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Format: Paperback
DEROS was the militaryspeak in the Vietnam era for the date that your overseas tour ended and you boarded the "Freedom Bird" often a Northwest Airline charter, for home. In spite of their current "Northworst" rep, it still brings me joy to see one landing at the airport. And you can see from the central metaphor what Doug Bradley's fine collection of short stories and vignettes from his tour in Vietnam is all about. These are wonderful, clear stories in the mode of Hemingway's Nick Adams stories, that tell it like it was for anyone who was in the military during that time. And it was a lot of disillusionment, alienation, and self doubt.

This book is unique in the Vietnam canon. There are gripping infantryman novels, like Caputo's, and there are brilliant intellectual and reportorial works like Hoerr's Dispatches, to cite personal favorites. But Bradley's book is neither. It is about what was probably the most typical Vietnam experience, the soldier relatively safe in the rear but nevertheless fully exposed to the belly of the beast which was the US Army in Vietnam. The Army lied, cheated, and lost in Vietnam. But they expected every "swinging dick," as the phrase went, to drink the Koolaid. Which wasn't going to happen with college educated draftees in the rear who had the relative luxury of contemplating their situation. And so you basically had a war within a war, with the military establishment on one side and the disrespectful, but idealistic and smart, headquarters clerks on the other. Clerks versus jerks. Mr. Bradley tells what that was like and they are true stories in every sense of the word. Some are funny. Some are tragic. Some are poignant. All are good.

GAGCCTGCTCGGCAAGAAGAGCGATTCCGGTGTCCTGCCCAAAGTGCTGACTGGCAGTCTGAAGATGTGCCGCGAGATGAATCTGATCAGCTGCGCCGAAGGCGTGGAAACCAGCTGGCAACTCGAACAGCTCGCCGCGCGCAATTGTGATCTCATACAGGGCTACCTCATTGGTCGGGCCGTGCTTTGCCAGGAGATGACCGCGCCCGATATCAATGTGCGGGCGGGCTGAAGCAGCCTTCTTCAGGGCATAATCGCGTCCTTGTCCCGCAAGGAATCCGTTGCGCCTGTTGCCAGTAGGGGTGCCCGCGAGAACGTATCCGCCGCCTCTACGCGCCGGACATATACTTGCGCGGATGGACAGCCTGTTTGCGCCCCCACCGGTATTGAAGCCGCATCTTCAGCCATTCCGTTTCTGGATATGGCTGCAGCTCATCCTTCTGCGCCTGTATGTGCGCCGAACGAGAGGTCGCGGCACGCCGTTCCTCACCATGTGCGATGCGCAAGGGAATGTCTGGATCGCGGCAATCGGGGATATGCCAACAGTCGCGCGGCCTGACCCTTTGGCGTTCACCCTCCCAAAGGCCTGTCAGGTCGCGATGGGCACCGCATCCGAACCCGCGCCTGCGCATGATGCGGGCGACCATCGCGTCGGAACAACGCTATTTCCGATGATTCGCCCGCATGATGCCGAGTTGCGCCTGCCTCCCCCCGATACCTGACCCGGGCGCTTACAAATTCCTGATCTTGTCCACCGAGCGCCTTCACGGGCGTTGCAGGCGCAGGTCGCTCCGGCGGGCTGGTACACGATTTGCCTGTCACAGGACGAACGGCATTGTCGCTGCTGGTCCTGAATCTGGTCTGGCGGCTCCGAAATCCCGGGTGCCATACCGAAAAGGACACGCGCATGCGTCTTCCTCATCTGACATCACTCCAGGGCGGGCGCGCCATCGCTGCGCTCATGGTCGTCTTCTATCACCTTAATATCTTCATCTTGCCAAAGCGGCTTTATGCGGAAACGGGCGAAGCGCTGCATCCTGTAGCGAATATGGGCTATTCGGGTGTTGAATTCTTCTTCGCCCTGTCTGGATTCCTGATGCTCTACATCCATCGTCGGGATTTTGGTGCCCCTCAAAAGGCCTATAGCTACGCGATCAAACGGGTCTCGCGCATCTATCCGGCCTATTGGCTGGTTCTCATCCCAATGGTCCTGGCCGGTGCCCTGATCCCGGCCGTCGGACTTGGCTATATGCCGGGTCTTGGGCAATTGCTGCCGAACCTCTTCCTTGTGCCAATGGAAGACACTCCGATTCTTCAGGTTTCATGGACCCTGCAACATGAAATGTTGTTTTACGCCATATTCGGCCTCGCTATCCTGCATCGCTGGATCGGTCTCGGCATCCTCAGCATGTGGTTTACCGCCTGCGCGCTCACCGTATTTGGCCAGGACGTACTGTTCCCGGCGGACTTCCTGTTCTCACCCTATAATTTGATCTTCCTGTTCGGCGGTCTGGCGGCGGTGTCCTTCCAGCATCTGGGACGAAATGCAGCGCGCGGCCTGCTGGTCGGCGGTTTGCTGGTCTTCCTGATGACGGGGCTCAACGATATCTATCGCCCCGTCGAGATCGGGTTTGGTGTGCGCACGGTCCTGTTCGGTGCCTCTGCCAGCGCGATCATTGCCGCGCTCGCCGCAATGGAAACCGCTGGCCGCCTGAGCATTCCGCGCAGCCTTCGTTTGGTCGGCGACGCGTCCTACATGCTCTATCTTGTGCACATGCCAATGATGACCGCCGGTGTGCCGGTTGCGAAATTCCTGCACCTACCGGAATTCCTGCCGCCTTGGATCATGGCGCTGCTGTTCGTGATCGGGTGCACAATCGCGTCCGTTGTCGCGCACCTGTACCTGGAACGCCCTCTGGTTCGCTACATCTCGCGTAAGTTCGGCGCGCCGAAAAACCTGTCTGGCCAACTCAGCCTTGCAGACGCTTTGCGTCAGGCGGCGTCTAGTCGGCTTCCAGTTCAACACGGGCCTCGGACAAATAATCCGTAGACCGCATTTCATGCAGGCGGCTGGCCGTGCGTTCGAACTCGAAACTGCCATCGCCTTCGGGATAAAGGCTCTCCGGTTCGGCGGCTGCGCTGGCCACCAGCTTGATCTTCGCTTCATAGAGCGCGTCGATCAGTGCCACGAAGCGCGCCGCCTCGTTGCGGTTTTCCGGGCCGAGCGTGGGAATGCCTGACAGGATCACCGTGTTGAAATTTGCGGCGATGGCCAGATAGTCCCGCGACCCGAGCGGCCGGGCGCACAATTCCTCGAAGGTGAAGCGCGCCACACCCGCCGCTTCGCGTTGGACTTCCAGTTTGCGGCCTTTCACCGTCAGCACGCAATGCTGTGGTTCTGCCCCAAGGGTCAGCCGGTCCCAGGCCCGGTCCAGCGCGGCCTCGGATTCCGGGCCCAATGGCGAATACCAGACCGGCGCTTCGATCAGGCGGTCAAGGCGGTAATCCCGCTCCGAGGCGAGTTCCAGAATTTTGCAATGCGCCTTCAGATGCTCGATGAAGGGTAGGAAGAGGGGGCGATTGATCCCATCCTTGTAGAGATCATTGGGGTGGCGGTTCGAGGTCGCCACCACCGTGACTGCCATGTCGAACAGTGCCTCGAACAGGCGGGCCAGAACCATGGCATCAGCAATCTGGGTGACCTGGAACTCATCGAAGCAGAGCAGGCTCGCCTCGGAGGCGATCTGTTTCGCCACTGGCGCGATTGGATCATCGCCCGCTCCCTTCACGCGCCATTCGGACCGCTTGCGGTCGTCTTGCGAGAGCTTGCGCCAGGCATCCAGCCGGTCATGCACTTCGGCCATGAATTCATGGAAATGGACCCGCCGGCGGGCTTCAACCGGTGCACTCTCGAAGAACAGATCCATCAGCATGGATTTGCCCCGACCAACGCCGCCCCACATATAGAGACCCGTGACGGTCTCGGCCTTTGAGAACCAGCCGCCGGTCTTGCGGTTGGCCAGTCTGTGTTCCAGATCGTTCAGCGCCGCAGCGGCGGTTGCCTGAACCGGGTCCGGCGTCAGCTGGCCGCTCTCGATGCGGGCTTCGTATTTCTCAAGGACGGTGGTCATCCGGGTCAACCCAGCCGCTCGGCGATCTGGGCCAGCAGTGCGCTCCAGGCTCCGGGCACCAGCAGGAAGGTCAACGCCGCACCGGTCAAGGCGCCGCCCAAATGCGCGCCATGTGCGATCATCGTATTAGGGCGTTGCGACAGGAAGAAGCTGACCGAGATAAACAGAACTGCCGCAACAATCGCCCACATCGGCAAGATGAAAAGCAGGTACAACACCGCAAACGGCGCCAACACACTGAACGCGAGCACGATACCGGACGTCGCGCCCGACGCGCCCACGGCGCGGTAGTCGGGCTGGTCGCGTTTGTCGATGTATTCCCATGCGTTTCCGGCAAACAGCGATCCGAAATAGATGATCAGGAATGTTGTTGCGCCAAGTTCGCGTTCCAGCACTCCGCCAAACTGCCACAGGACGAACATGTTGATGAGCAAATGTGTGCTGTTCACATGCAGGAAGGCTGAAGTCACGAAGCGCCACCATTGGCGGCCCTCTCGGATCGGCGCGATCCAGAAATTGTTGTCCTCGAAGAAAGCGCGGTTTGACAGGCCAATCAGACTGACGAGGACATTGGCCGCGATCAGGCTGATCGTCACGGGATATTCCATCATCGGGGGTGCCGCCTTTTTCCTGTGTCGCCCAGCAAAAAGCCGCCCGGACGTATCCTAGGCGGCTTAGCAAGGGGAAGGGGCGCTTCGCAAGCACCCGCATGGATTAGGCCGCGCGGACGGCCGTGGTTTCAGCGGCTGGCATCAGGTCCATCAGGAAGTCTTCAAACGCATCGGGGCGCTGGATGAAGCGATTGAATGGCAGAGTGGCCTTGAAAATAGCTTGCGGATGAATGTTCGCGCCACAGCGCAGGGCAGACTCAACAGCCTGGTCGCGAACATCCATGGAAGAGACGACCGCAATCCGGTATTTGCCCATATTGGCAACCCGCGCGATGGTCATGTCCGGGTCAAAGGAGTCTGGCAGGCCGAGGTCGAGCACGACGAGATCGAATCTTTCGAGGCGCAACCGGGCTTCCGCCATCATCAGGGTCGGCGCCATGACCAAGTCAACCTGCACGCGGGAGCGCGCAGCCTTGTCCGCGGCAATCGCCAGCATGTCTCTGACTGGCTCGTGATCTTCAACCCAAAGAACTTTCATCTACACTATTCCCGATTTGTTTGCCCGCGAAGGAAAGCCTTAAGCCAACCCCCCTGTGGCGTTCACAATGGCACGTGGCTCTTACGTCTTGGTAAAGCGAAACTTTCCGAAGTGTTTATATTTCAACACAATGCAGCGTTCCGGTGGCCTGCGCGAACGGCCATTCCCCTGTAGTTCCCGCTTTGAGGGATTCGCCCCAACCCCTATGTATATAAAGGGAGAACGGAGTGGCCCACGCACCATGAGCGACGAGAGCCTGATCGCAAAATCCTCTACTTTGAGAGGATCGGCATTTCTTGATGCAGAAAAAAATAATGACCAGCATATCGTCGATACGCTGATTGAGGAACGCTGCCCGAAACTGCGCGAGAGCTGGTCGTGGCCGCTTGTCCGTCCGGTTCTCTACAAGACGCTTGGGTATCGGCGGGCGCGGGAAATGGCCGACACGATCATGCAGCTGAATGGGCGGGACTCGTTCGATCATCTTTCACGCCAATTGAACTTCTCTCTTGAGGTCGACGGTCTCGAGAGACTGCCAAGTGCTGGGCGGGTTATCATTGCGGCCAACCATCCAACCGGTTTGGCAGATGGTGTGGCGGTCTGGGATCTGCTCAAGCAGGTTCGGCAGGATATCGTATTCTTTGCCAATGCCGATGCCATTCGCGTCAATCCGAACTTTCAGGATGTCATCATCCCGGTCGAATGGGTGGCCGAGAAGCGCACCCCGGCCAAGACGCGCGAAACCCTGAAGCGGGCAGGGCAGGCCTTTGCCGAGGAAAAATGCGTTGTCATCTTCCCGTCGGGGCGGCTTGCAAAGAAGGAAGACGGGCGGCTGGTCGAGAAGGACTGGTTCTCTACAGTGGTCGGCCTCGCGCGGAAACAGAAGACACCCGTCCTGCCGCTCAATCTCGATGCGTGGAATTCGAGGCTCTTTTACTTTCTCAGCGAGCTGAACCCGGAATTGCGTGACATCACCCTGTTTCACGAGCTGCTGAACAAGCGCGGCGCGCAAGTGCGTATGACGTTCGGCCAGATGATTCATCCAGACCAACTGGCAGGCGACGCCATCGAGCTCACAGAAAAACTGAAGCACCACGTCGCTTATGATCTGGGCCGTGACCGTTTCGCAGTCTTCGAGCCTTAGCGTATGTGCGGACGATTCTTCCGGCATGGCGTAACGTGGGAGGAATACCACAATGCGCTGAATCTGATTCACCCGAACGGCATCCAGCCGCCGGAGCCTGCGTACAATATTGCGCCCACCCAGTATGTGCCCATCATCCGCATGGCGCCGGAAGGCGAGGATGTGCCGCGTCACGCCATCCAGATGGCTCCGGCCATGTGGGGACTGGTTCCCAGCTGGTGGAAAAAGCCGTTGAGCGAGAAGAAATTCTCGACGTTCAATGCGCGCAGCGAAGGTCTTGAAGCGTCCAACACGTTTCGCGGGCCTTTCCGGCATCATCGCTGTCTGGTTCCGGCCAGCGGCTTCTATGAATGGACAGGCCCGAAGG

In that vein, I also recommended the book to my wife for one of her many book clubs and got the puzzled "What?
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Format: Paperback
I am certainly not an historian or expert on the Vietnam war, but this gave a very different perspective from anything else I've read on the subject (or any other war). It shed light on the human-ness of war, the fact that each soldier is an individual with a story that started way before basic training.

The way the author writes feels very natural, like he is in the room telling me the story. My favorite was "Malaria," a very human look at the relationship between a father and son. This is also one of the rare books where the introduction was just as good as the main stories, you can really tell that the author put part of himself into each of the stories.

A great read, definitely recommend.